Sensors: Sensors are at the heart of IoT. Most sensor pricing adheres to semiconductor economics. Prices drop sharply as volumes rise. GPS chips and humidity sensors are examples. When these were designed into smartphones, prices dropped more than an order of magnitude. But designers of wearable devices proved a lack of conviction, which probably will hold true for IoT designers. Wearable sensors have low accuracy. None accurately measures heart rate, not because it is not possible, but because wearable designers do not have the conviction to forward price their devices with expensive accurate heart rate sensors. If IoT designers want to get traction, they should choose unusual sensors with valuable use cases and price them into the BOM at one-tenth the cost at introduction.
Connectivity: Looking back over the last 50 years at factories and labs, IoT is not a new concept. One of my first jobs after leaving college with a degree in mathematics was working for Hewlett-Packard, walking GE and GTE’s manufacturing floors with plant managers looking for new computer automation applications. I saw many IoT systems that measured and controlled the production of light bulbs to plastics.
What is new is the concept of high volume and resolution in the tens of billions of units that will require new types of communications spanning long distances and high density that only telecoms can provide. But until the use case is clear and the telecoms can forecast a return on the billions of dollars they will have to invest in infrastructure, this advanced communication will remain in the telecoms’ test beds.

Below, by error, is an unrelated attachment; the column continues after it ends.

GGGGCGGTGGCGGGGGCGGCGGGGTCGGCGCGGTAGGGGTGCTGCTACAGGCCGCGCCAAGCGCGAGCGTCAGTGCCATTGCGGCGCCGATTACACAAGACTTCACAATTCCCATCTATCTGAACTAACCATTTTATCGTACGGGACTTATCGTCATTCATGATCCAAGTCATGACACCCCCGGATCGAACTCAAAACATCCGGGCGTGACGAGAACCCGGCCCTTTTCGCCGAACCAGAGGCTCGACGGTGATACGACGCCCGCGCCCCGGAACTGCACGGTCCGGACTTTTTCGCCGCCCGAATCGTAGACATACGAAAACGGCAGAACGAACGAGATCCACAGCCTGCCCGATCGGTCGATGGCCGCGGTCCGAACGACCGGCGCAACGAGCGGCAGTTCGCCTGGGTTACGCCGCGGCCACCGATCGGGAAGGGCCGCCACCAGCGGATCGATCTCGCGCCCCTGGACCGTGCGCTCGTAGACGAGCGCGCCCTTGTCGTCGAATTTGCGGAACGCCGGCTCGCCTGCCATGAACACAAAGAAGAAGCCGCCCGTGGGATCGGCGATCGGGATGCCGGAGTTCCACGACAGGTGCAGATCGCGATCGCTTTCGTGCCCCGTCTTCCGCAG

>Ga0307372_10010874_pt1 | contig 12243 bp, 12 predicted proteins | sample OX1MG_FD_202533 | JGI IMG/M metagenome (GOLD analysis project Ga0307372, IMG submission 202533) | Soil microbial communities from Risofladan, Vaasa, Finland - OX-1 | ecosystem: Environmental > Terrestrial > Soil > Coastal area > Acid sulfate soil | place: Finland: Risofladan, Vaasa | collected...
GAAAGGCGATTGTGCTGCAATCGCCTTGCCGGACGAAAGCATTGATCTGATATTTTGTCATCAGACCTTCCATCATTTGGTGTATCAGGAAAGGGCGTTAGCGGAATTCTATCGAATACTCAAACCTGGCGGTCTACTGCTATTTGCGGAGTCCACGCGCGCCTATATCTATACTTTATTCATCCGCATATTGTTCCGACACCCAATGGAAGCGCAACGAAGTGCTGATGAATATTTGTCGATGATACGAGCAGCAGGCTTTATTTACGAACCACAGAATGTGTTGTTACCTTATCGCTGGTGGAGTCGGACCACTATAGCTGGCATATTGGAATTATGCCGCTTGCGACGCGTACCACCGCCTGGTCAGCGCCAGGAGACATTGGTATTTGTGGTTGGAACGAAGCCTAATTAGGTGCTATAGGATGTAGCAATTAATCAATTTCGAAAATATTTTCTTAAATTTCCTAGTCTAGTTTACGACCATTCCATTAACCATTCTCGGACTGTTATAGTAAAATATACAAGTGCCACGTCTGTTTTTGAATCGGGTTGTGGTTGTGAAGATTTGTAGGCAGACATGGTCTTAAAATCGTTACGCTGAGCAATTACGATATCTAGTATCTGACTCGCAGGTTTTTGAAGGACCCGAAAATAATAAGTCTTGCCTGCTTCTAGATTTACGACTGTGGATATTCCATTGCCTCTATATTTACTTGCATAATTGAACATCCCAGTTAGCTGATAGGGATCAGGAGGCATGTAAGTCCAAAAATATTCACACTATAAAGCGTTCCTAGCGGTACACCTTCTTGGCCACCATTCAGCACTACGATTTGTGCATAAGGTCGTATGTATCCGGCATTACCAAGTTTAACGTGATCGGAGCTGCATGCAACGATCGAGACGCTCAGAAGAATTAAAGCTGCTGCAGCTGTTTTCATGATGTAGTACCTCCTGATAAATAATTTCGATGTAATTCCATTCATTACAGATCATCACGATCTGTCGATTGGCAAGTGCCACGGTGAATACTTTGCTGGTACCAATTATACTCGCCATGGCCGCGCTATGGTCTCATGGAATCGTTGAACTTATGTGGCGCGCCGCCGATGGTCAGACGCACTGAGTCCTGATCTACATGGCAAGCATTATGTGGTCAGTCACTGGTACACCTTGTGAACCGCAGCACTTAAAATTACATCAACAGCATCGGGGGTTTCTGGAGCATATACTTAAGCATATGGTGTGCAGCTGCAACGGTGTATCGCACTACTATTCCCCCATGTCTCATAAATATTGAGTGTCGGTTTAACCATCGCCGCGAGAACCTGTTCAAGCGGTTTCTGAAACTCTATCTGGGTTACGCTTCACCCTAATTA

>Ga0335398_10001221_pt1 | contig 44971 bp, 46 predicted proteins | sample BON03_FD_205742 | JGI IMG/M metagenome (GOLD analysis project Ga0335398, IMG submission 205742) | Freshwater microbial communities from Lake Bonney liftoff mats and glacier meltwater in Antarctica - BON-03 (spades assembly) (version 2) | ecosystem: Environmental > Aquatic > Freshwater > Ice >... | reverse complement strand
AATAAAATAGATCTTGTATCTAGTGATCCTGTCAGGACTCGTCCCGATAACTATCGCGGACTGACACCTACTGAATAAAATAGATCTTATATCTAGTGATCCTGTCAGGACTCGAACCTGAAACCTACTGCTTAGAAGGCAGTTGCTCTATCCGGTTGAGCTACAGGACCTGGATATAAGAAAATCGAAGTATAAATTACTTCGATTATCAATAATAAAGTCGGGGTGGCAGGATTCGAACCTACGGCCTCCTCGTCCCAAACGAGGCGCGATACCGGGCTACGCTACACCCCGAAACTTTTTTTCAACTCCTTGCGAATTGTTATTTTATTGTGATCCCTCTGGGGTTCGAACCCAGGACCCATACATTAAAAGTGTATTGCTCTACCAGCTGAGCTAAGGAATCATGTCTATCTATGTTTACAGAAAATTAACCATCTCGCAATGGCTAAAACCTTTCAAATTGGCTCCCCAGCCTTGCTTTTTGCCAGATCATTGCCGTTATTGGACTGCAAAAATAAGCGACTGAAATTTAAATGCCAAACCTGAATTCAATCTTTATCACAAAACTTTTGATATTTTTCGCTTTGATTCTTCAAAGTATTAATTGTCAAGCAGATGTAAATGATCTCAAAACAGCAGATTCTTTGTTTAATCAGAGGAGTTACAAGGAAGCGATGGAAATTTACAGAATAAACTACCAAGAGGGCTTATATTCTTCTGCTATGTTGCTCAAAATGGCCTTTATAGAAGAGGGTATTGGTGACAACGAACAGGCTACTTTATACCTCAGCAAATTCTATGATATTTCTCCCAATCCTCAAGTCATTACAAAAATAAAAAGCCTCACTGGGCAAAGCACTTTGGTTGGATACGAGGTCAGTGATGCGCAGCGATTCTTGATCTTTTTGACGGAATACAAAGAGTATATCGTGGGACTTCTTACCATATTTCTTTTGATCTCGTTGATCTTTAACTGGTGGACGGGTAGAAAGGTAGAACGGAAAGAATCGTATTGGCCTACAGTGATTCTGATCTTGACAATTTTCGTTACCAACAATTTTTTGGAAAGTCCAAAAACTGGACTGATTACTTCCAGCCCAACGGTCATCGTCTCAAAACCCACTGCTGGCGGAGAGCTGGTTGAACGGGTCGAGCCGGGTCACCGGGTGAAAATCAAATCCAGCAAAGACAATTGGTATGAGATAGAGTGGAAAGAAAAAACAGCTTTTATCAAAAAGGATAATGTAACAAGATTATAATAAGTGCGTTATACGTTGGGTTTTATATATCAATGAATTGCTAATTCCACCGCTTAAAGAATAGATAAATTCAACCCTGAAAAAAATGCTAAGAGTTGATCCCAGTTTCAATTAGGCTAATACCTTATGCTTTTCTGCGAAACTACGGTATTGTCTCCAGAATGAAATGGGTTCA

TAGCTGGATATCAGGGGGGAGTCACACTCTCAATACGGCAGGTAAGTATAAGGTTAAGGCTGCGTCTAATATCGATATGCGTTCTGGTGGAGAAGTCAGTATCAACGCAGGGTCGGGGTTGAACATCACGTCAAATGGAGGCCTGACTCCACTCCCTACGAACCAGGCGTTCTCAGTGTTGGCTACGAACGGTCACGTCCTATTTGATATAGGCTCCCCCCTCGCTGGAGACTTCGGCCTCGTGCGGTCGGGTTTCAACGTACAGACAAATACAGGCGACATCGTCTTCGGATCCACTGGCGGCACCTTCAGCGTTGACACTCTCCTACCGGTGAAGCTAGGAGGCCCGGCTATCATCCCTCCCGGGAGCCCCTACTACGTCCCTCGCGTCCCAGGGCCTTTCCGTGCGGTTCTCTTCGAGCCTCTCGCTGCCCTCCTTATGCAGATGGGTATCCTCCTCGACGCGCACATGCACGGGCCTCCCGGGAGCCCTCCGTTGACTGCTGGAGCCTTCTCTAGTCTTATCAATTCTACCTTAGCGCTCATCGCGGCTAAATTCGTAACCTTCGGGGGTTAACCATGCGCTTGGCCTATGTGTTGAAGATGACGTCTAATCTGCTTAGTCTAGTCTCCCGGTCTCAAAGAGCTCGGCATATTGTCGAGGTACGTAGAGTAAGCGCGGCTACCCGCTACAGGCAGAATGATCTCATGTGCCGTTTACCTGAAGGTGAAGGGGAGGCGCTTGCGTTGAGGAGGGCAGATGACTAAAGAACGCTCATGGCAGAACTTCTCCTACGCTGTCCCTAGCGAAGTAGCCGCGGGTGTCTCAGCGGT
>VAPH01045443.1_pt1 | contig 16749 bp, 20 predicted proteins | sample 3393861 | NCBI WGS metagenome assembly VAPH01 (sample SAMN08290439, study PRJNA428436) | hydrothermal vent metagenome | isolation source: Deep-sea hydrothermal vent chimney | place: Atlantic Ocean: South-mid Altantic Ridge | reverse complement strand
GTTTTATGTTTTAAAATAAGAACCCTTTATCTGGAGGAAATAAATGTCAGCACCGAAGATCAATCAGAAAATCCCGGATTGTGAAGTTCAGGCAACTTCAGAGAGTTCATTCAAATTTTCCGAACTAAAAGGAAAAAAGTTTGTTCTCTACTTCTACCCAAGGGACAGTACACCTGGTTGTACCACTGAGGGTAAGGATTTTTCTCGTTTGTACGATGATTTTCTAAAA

Power sources: High volume and resolution could double the energy consumed by all information and communications technologies in use today. And supplying power to remote devices for high sensor resolution is a challenge. Solar, ambient power generation and long-life batteries all operate at the pleasure of radio frequency and range. Long-distance transmission consumes a lot of power. Frequent battery changes to power billions of devices are not possible. Matching device performance, power and radio range to achieve high resolution is at this stage still a developing art form.
Long amortizations: Unlike consumer devices that have useful lives of a few years and rarely a decade, industrial and municipal equipment have useful lives measured in decades. These sectors will not enjoy the short time-cycle upgrades of consumer markets as an avenue to add IoT intelligence to the devices. The cost of retrofitting existing infrastructure will be an obstacle to many use cases.
Open shared data: The whole is greater than the sum of the parts. Developing mechanisms for sharing IoT data within and between industries and institutions could shorten the time for an ROI on IoT. If data scientist could add data collected by other organizations, they could gain insights not available with their organization’s data alone. Open data is at its very early stages.
These are open questions, not pessimism. Forbes’ Mike Krell wrote that there are too many IoT platforms in his 2017 IoT Outlook. It is the only point of disagreement with which I disagree in his outlook. There are too many IoT platforms because each is a research project seeking to prove feasibility rather than deployment. Research in new fields such as IoT leads to a hundred or more open questions that are resolved into a dozen open problems. IoT researchers and developers are still collecting the questions.